JS: The other aspect of this is this idea that somehow George W Bush is all of a sudden a great friend of the #Resistance because he didn’t vote for Trump and has said a few critical things about Trump. Let’s be clear here: George W Bush presided over wars that killed hundreds of thousands of innocent people. They ran a global torture program. They said the Geneva conventions were quaint. They warehoused people at Guantanamo. But point this out online in response to someone praising George W Bush for not voting for Trump and you are bound to get immediate pushback from someone saying “Hey, Trump is unprecedented, we need all hands on deck and we have to be able to see the utility of alliances even with people like Bush. It’s necessary to defeat this unprecedented threat posed by Trump.” Somehow David Frum and Bill Kristol and George Bush: they’re our friends.
I reject that completely. You cannot erase the murderous past of George W Bush and his allies and act like all that matters is opposing Trump. Without a whataboutism in that conversation, it is a vapid, bankrupt embrace of a man who destroyed literally countless lives across this planet. I wouldn’t embrace Charles Manson as my ally if he published an op-ed calling for Trump’s impeachment. No thanks. The leader of the Democrats in the House, Nancy Pelosi, has said she prays that George W Bush was still president.
Nancy Pelosi: So sorry president Bush, I never thought I’d pray for the day that you were president again.
JS: Chuck Schumer said Bush’s response to 9/11 was worthy of praise. And Keith Olbermann, he’s one of the leading #Resistance generals, he actually went on TV, on the View, and apologized to Bush!
Keith Olbermann: Probably owe George W Bush an apology and I would happily take a third term of George W Bush rather than this —
JS: History matters. Context matters. Part of why the U.S. war machine keeps going unchecked at Mach speed is because of the mythology that has been aggressively promoted by Democrats and Republicans alike and that every child in this country is taught from the time they start going to school.
That’s why we got the PATRIOT Act, that is how we got the 2001 Authorization for the Use of Military Force — that gave a blank check for global, borderless, unaccountable war — that is how we got the Iraq war. It was all bipartisan and done in the name of protecting our security and protecting our exceptionalism. That is why the US has constantly blocked the establishment of an International Criminal Court that would have jurisdiction over all nations, including the United States, when its forces commit war crimes. But Our lives are worth more, our crimes matter not at all. It all boils down to this demonstrably false notion of American exceptionalism.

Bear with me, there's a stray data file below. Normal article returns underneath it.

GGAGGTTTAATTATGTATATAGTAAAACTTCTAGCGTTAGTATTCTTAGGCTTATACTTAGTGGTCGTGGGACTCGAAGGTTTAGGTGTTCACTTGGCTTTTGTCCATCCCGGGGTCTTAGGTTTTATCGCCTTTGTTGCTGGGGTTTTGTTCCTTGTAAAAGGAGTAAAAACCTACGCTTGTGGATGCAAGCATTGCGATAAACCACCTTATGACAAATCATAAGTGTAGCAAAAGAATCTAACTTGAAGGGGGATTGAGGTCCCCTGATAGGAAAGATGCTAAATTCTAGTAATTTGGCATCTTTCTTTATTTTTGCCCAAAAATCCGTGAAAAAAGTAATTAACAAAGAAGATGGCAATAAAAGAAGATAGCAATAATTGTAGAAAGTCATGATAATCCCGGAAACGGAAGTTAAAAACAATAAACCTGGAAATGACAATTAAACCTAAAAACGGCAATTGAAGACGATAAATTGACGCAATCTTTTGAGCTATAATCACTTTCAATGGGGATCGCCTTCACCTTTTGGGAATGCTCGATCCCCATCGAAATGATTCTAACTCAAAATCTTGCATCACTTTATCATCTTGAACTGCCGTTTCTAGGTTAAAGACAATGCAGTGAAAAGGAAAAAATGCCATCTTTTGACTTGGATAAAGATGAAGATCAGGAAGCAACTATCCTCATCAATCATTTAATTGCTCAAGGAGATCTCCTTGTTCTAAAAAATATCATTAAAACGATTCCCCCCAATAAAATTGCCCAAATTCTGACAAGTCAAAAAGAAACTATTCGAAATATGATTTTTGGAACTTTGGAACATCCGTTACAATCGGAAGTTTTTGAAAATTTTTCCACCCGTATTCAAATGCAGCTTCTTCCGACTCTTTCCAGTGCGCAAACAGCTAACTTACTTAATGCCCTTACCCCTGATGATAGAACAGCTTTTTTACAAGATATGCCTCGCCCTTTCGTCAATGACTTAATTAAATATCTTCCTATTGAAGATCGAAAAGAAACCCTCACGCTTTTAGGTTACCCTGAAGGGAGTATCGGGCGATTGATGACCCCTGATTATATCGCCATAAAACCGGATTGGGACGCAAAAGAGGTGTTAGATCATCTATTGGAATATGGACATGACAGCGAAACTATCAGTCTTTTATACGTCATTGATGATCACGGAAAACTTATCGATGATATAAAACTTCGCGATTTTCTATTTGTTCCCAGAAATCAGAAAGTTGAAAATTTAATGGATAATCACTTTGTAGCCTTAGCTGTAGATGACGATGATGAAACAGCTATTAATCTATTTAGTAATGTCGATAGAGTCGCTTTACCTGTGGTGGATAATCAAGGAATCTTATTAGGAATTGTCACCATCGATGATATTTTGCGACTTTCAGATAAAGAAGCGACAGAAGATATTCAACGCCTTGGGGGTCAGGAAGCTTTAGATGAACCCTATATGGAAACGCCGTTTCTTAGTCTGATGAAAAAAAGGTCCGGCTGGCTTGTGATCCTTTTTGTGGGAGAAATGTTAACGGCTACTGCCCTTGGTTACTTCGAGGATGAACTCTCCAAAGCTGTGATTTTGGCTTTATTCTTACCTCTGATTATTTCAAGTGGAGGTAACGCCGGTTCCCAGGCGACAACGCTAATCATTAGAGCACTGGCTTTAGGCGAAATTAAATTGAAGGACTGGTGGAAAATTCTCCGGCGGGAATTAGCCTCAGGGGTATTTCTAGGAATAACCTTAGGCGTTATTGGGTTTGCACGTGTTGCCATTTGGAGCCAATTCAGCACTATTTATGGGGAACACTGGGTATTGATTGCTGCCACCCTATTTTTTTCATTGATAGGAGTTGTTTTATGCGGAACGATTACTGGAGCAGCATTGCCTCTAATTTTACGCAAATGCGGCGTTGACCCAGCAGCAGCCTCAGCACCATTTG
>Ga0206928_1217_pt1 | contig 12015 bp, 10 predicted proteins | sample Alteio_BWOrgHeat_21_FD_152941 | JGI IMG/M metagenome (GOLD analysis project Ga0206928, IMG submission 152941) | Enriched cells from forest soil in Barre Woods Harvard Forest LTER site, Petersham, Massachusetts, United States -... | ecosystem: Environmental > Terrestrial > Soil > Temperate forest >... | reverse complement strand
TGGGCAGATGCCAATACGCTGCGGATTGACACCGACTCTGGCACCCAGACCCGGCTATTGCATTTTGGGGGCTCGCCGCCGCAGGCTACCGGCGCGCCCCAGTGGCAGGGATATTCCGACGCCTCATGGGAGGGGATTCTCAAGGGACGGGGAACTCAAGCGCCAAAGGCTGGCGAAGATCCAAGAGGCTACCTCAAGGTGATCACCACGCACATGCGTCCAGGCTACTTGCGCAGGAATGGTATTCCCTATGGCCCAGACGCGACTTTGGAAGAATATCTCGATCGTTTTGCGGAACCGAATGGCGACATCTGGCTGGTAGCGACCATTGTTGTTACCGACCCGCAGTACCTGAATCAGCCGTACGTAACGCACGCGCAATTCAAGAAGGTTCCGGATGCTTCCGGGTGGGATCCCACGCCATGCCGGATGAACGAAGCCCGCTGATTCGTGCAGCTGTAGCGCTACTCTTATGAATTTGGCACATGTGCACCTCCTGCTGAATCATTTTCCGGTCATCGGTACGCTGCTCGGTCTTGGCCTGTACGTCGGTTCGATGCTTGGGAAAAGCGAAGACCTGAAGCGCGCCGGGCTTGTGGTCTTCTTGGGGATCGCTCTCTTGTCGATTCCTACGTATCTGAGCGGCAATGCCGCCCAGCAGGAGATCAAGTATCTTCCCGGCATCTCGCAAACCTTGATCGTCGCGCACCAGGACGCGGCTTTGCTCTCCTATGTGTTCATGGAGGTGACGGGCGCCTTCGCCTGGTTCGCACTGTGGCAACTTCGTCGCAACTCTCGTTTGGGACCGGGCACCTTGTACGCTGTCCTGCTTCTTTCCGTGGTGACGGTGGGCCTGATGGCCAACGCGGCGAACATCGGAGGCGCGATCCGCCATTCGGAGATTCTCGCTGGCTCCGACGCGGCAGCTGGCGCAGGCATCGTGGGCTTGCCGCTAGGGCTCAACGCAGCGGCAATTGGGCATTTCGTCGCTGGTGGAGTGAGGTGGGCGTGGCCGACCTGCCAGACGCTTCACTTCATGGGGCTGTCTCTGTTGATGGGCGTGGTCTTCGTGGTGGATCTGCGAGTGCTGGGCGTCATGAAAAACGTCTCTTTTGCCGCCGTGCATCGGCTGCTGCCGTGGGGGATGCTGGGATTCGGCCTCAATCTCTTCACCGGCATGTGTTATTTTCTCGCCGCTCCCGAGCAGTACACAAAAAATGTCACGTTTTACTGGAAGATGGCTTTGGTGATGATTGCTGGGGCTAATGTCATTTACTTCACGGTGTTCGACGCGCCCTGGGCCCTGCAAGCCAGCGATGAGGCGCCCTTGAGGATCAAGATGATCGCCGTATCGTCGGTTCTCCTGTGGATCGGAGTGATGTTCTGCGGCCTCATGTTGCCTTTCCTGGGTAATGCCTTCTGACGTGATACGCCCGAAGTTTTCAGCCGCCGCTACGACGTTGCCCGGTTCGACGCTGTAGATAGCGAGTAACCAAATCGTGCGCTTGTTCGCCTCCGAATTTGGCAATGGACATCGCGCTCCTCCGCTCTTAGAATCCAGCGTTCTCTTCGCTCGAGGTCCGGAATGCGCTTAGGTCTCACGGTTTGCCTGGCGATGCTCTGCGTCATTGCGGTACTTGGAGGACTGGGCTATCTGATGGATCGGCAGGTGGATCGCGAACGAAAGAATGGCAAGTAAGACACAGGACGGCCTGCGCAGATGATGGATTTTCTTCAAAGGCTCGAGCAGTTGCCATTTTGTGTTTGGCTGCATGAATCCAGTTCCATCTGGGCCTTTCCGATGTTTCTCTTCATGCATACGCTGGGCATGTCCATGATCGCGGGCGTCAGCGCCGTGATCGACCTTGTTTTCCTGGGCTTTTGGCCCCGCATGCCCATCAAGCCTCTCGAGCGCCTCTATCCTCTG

Donald Trump is a horrid president and has shown fascist and authoritarian intent in both his words and policy ideas. But let’s not pretend that he is some alien who landed here speaking a different language. Mostly Donald Trump’s crimes consist of saying things out loud that a lot of right wingers prefer to be whispered in private. Or of trying to impose destructive policies by fiat that a lot of Republicans want but can’t exactly get through Congress. And Trump definitely acts as an oligarch and he certainly has aspects of his presidency that are unique just to him.
But Trump has not yet killed anywhere close to the number of innocent people that Bush and Cheney killed. Now he may well surpass them, but he has a long way to go. Obama maintained a secret kill list and asserted the right to kill American citizens who had not even been charged with a crime. That is the epitome of acting like a king or an emperor. Trump is continuing a program Obama put on steroids for him. So, let’s stop with this revisionism. And I am perfectly fine with whatabouting anyone who tries to tell me that Bush is our ally. The correct answer is “what about all of the people he killed? What about the damage he did to our civil liberties and security? What about your own conscience getting into league with someone viewed by many across the globe as a war criminal?” Yeah, I’m guilty of whataboutism because facts matter, context matters. The truth matters.
If we, as a society, were actually honest about what happens in our wars, about who actually gets killed, how often we do the very things — albeit in our own American way — as those we condemn as despots or tyrants or terrorists, then the whole dialogue would change. We might actually learn from our own history. The same is true about the Democrats and their role in all of this. We should be talking about it all.
So, let’s stop this bullshit of dismissing history and context from everything. Let’s have an honest conversation about the real policies and the real history of this country. Let’s talk about the wars, election interference, the way the U.S. economy functions — our health care, our schools, our housing, our guns, our prisons. From now on, when someone accuses you of engaging in whataboutism, just imagine that what they’re really saying is, “Shut up, I don’t want to hear inconvenient facts.” Imagine that is what they are saying because that is what they are really saying. And then decide how to respond.